business focus

Supreme Freight consolidates global expansion

Despite the uncertainties caused by Brexit and the Covid-19 pandemic, international shipping and forwarding agent Supreme Freight Services owner Chris Green is in an upbeat mood with his company poised to seize new opportunities, writes Tim Wickham

channel ferries arrived from France, collecting the documentation from the truck drivers and waiting in the customs house for the customs clearance rubber-stamped documents.”

Nowadays, custom clearances are processed online. “We have invested heavily in technology to be ready for Brexit,” said Green. “We are linked to HMRC at every UK seaport and airport.”

Typical cargoes handled by Supreme Freight include toys, clothes, furniture and foodstuffs. Green established the business in 1986 and it currently has offices in Southampton, Felixstowe, Heathrow, Hong Kong, China and the US.


When The Business Magazine caught up with owner and managing director Chris Green he was in Los Angeles preparing to begin the latest chapter in Supreme Freight’s 35- year story. The US west coast is the perfect location for two key reasons, he said.

“First, it’s ideal for handling shipments from China and Asia to the US. Second, an office in Los Angeles with the time difference enables us to offer 24/7 customs clearance support for clients moving goods to and from the EU to the UK.”

Back to the future

The need to complete the customs paperwork for EU-based transaction reminds Green of his early career in the 1970s before the UK joined the then European Economic Community.

“It’s back to the future,” he quipped. “My first job involved cycling down to Southampton docks when the cross-

8 MAY/JUNE 2021

Since Brexit, the company has added around a dozen staff to cope with demand, taking its headcount to a team of over 50. Green expects the number will continue to rise and has recently opened a second office in Southampton. He expects most staff will return to office-based working after the pandemic.

Back in March 2020, the outlook was less certain. “We had the first lockdown, and it was Chinese New Year, so things were quiet for us. We also had the prospect of congestion at UK ports if there were delays obtaining customs clearances,” he recalled.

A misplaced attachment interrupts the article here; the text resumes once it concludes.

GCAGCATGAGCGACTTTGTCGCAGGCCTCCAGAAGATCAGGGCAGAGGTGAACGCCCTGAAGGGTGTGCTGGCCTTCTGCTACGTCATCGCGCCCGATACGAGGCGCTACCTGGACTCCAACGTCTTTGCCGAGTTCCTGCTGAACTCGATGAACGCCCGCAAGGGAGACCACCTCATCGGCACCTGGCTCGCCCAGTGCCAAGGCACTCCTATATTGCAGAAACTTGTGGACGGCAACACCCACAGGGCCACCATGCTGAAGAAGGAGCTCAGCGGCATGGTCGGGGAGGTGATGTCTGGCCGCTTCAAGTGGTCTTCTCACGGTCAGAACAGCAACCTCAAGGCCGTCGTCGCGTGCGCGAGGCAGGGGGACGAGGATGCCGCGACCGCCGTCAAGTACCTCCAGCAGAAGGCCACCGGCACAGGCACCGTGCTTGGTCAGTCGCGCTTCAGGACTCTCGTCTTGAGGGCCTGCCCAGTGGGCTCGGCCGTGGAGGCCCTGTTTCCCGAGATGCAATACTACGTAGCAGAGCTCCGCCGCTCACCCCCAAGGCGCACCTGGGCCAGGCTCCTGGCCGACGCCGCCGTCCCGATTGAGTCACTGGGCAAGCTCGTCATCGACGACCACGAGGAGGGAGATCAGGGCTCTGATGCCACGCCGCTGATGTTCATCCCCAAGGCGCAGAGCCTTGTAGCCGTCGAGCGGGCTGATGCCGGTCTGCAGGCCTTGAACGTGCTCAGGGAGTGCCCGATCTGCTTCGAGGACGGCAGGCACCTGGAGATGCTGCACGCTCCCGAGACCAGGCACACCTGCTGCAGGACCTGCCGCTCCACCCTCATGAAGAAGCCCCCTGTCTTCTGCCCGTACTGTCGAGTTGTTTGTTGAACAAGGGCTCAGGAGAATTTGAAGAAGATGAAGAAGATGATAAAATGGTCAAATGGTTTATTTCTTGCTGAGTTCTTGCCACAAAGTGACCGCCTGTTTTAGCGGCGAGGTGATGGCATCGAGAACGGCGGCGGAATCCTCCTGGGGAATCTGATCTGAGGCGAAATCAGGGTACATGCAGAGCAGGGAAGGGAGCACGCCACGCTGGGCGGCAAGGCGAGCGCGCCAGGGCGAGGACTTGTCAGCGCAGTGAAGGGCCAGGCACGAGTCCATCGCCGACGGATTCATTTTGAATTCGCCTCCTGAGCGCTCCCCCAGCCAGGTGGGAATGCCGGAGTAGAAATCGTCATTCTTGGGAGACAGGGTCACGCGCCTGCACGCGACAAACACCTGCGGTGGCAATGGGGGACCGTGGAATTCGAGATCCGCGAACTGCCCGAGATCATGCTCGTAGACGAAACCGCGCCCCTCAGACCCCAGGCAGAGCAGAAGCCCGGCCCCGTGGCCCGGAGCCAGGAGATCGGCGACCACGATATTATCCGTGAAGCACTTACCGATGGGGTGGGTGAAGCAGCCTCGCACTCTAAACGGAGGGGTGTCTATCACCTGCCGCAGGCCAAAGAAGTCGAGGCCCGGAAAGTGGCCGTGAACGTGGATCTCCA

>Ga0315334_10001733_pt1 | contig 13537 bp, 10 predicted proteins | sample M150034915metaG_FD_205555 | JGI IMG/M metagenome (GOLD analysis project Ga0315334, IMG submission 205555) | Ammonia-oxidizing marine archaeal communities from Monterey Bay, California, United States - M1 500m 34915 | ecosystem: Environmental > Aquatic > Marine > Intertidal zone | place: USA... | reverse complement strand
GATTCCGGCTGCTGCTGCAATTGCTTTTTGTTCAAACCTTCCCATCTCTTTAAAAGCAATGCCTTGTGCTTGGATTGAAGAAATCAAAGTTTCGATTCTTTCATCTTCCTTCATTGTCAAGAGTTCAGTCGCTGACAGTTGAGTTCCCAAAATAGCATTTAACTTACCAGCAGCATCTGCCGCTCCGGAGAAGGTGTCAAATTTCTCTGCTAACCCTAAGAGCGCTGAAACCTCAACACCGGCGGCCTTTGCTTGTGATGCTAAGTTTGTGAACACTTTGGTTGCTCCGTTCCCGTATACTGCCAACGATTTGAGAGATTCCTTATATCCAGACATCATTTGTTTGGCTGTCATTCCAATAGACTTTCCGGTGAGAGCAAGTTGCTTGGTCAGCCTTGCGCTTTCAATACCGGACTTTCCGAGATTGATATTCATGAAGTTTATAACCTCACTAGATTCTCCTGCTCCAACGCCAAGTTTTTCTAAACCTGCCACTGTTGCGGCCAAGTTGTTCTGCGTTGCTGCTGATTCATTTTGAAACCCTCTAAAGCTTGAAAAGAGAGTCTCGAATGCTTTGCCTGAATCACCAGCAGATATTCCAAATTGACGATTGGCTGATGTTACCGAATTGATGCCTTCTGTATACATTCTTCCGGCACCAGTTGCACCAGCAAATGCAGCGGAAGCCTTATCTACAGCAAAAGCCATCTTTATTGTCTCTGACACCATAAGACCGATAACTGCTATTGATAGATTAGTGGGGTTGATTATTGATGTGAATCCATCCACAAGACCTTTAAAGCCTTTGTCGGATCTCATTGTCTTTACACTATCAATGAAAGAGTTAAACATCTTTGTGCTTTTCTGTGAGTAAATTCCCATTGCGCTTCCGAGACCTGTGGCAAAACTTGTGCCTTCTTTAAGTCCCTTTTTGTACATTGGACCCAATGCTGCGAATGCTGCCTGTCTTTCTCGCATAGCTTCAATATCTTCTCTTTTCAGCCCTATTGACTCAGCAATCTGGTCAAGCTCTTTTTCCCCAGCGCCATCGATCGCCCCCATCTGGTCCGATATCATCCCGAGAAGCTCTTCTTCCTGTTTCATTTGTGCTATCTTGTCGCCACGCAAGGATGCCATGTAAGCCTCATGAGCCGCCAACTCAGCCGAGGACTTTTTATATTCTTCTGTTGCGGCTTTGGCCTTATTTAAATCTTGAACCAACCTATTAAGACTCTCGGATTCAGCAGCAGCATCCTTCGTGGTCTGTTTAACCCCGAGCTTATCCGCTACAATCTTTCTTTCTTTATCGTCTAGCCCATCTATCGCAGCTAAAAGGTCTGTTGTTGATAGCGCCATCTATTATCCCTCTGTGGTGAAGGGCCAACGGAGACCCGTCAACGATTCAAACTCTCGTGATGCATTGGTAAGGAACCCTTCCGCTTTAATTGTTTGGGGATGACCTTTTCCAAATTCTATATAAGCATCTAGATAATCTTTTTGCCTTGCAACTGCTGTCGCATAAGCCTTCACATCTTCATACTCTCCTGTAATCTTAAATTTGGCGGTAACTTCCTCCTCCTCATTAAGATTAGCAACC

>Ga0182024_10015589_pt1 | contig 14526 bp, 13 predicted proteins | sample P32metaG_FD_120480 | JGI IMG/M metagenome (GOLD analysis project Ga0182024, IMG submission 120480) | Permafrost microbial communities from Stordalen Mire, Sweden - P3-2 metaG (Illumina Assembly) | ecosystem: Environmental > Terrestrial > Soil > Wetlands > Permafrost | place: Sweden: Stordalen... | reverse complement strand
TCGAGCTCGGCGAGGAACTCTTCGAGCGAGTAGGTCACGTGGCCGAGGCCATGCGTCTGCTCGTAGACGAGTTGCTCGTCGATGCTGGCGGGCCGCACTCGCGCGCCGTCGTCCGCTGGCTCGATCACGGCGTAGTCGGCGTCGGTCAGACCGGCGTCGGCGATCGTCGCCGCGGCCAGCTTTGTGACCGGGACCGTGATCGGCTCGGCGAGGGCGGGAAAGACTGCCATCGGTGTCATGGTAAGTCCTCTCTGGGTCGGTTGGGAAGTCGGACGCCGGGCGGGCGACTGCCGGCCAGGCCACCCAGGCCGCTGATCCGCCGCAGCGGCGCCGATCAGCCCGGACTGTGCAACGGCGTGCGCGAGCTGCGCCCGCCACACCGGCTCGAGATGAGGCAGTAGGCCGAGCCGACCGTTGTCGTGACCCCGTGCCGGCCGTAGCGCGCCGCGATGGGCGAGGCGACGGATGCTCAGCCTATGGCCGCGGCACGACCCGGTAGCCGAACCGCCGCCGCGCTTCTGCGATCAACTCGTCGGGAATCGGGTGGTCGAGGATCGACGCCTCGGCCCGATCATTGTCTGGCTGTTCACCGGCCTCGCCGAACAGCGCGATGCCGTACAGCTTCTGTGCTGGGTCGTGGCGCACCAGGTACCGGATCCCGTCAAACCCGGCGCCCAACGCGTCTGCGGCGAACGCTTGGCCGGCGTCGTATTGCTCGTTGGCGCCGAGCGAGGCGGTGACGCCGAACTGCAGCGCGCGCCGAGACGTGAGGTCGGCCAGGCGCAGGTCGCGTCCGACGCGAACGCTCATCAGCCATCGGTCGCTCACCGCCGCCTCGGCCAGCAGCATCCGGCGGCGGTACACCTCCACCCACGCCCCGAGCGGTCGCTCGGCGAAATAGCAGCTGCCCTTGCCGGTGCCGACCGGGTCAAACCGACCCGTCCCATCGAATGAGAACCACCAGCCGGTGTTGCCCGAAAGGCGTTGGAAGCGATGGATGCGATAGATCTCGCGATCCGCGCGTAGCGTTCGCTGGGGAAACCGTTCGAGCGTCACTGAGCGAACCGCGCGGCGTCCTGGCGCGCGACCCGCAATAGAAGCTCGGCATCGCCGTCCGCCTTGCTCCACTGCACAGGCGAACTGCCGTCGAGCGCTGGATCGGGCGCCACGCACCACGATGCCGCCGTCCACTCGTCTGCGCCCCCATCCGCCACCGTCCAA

The company weathered these storms and is busier than ever. Green and his team are forging new relationships on the European mainland. “We’re building strategic partnerships with freight and trucking companies in every EU country that deal with the UK and now need support in meeting the new customs requirements,” he said.

Lockdown boost

The coronavirus pandemic has seen a boom in online purchasing by households in lockdown and employees working from home. For example, during last year’s hot summer, sales of garden furniture saw the volume of imports handled by Supreme Freight rise rapidly.

“A lot of our clients went online to sell and many had their best year ever. We also handle a lot of PPE equipment. In 2020, for the first time we exclusively chartered two aircraft to fly urgent products to the UK from China,” said Green.

Charting new horizons

As well as expanding operations in the US and EU, Green has kept his eye on Supreme Freight’s long-term client base in Asia. “Many of our Asian clients who export to the UK have contacted us for support dealing with the EU and the US,” he said. “As well as China, we are looking at Vietnam, which is a major trading partner with the US.”

He has no plans to take the company out of private ownership. He has a strong board of directors supported by a great team of experienced and professional staff that have all been working tirelessly during these difficult times. Green is happy travelling domestically and worldwide developing new opportunities. Although his face-to-face approach with business partners has been temporarily curtailed by coronavirus, he looks forward to returning to Asia after an 18-month hiatus very soon.

More information:

Chris Green

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